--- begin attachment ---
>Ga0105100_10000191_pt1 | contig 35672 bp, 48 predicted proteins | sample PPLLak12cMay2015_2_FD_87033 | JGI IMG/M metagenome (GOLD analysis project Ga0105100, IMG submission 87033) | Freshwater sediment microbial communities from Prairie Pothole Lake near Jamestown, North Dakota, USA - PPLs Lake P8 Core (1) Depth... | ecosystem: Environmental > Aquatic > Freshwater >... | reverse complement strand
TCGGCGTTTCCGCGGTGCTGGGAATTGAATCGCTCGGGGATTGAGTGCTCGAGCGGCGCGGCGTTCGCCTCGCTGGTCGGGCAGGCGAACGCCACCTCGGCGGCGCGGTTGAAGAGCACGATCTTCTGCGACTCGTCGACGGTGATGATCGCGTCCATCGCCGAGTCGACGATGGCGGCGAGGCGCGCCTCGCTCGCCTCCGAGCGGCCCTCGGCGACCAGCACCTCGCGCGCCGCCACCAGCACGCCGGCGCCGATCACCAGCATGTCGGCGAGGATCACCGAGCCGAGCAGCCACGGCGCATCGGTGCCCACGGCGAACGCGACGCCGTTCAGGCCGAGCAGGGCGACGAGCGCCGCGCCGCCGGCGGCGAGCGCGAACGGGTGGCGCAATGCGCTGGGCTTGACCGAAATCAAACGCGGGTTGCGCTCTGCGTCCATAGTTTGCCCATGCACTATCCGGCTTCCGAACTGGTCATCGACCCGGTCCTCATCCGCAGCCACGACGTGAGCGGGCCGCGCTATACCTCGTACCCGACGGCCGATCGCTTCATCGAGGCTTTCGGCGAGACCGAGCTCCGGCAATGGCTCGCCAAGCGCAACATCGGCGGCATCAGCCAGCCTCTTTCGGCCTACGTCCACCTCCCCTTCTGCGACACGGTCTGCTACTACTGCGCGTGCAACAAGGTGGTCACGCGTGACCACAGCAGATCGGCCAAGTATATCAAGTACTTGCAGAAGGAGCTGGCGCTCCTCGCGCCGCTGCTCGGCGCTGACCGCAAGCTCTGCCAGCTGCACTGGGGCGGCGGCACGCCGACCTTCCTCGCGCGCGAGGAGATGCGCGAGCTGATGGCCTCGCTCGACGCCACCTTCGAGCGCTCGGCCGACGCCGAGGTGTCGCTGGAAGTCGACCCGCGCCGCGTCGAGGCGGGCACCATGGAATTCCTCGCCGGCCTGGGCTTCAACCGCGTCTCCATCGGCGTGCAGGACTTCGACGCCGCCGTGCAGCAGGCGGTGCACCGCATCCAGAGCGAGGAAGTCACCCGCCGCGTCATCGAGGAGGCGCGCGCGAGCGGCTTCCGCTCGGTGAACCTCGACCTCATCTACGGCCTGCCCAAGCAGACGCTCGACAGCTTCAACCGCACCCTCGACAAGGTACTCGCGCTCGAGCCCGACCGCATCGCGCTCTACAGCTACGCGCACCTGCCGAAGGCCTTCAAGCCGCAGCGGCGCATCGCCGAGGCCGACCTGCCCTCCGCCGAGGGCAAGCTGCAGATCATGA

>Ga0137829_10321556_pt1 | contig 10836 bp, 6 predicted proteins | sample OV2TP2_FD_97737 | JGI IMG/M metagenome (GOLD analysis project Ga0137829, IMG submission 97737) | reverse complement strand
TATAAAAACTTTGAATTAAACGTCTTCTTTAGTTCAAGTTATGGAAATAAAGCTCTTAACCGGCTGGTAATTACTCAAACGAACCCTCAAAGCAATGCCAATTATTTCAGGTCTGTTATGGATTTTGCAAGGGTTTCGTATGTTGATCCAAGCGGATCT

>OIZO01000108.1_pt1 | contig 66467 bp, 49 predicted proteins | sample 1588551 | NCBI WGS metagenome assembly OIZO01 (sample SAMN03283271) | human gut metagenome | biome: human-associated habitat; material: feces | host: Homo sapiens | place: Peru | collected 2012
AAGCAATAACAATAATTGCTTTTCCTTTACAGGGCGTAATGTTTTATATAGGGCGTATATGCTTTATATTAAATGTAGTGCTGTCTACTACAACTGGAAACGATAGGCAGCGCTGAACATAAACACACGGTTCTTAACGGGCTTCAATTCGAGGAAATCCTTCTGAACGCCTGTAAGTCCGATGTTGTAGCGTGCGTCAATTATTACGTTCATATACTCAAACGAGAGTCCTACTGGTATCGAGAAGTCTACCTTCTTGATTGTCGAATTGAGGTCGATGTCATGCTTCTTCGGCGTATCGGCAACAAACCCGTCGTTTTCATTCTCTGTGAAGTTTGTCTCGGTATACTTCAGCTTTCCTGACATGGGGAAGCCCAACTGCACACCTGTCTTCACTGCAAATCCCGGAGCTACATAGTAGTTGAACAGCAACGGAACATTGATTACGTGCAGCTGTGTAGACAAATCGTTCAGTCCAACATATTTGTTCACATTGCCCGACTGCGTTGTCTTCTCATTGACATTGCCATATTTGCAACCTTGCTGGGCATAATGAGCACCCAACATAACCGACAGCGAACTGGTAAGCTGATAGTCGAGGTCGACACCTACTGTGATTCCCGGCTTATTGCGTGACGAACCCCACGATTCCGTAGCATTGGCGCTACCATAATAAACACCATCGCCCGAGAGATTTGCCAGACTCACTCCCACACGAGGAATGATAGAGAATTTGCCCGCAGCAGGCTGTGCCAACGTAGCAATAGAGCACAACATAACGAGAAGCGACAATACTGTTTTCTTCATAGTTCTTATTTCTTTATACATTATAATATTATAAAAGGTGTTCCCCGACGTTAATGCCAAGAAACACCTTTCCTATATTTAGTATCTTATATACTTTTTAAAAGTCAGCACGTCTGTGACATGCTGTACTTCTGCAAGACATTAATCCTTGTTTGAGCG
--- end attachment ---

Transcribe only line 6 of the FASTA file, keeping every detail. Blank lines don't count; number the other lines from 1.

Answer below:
AAGCAATAACAATAATTGCTTTTCCTTTACAGGGCGTAATGTTTTATATAGGGCGTATATGCTTTATATTAAATGTAGTGCTGTCTACTACAACTGGAAACGATAGGCAGCGCTGAACATAAACACACGGTTCTTAACGGGCTTCAATTCGAGGAAATCCTTCTGAACGCCTGTAAGTCCGATGTTGTAGCGTGCGTCAATTATTACGTTCATATACTCAAACGAGAGTCCTACTGGTATCGAGAAGTCTACCTTCTTGATTGTCGAATTGAGGTCGATGTCATGCTTCTTCGGCGTATCGGCAACAAACCCGTCGTTTTCATTCTCTGTGAAGTTTGTCTCGGTATACTTCAGCTTTCCTGACATGGGGAAGCCCAACTGCACACCTGTCTTCACTGCAAATCCCGGAGCTACATAGTAGTTGAACAGCAACGGAACATTGATTACGTGCAGCTGTGTAGACAAATCGTTCAGTCCAACATATTTGTTCACATTGCCCGACTGCGTTGTCTTCTCATTGACATTGCCATATTTGCAACCTTGCTGGGCATAATGAGCACCCAACATAACCGACAGCGAACTGGTAAGCTGATAGTCGAGGTCGACACCTACTGTGATTCCCGGCTTATTGCGTGACGAACCCCACGATTCCGTAGCATTGGCGCTACCATAATAAACACCATCGCCCGAGAGATTTGCCAGACTCACTCCCACACGAGGAATGATAGAGAATTTGCCCGCAGCAGGCTGTGCCAACGTAGCAATAGAGCACAACATAACGAGAAGCGACAATACTGTTTTCTTCATAGTTCTTATTTCTTTATACATTATAATATTATAAAAGGTGTTCCCCGACGTTAATGCCAAGAAACACCTTTCCTATATTTAGTATCTTATATACTTTTTAAAAGTCAGCACGTCTGTGACATGCTGTACTTCTGCAAGACATTAATCCTTGTTTGAGCG